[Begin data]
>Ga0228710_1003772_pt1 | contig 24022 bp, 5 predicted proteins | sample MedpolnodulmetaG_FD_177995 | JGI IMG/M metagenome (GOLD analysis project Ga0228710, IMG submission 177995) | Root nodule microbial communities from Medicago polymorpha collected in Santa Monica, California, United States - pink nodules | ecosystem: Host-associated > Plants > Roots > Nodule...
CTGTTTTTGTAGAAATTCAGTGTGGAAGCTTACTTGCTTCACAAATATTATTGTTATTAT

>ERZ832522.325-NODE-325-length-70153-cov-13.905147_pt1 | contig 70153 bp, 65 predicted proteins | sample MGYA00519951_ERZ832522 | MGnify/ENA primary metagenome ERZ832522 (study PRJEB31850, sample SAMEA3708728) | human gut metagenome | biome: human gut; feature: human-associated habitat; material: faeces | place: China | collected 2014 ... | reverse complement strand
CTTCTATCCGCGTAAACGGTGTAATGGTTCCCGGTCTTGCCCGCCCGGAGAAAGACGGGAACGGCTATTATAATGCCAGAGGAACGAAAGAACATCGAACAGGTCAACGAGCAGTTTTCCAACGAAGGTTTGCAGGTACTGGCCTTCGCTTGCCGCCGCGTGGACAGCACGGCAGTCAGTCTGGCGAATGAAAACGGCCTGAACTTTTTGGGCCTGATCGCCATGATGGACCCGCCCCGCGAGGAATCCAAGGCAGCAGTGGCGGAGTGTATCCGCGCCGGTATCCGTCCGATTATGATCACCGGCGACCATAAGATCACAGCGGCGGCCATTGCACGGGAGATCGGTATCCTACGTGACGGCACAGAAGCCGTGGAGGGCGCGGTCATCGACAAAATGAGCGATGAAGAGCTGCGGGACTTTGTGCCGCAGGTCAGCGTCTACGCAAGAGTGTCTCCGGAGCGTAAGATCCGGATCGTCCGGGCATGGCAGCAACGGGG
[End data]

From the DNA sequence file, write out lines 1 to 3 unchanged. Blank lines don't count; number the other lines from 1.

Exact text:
>Ga0228710_1003772_pt1 | contig 24022 bp, 5 predicted proteins | sample MedpolnodulmetaG_FD_177995 | JGI IMG/M metagenome (GOLD analysis project Ga0228710, IMG submission 177995) | Root nodule microbial communities from Medicago polymorpha collected in Santa Monica, California, United States - pink nodules | ecosystem: Host-associated > Plants > Roots > Nodule...
CTGTTTTTGTAGAAATTCAGTGTGGAAGCTTACTTGCTTCACAAATATTATTGTTATTAT

>ERZ832522.325-NODE-325-length-70153-cov-13.905147_pt1 | contig 70153 bp, 65 predicted proteins | sample MGYA00519951_ERZ832522 | MGnify/ENA primary metagenome ERZ832522 (study PRJEB31850, sample SAMEA3708728) | human gut metagenome | biome: human gut; feature: human-associated habitat; material: faeces | place: China | collected 2014 ... | reverse complement strand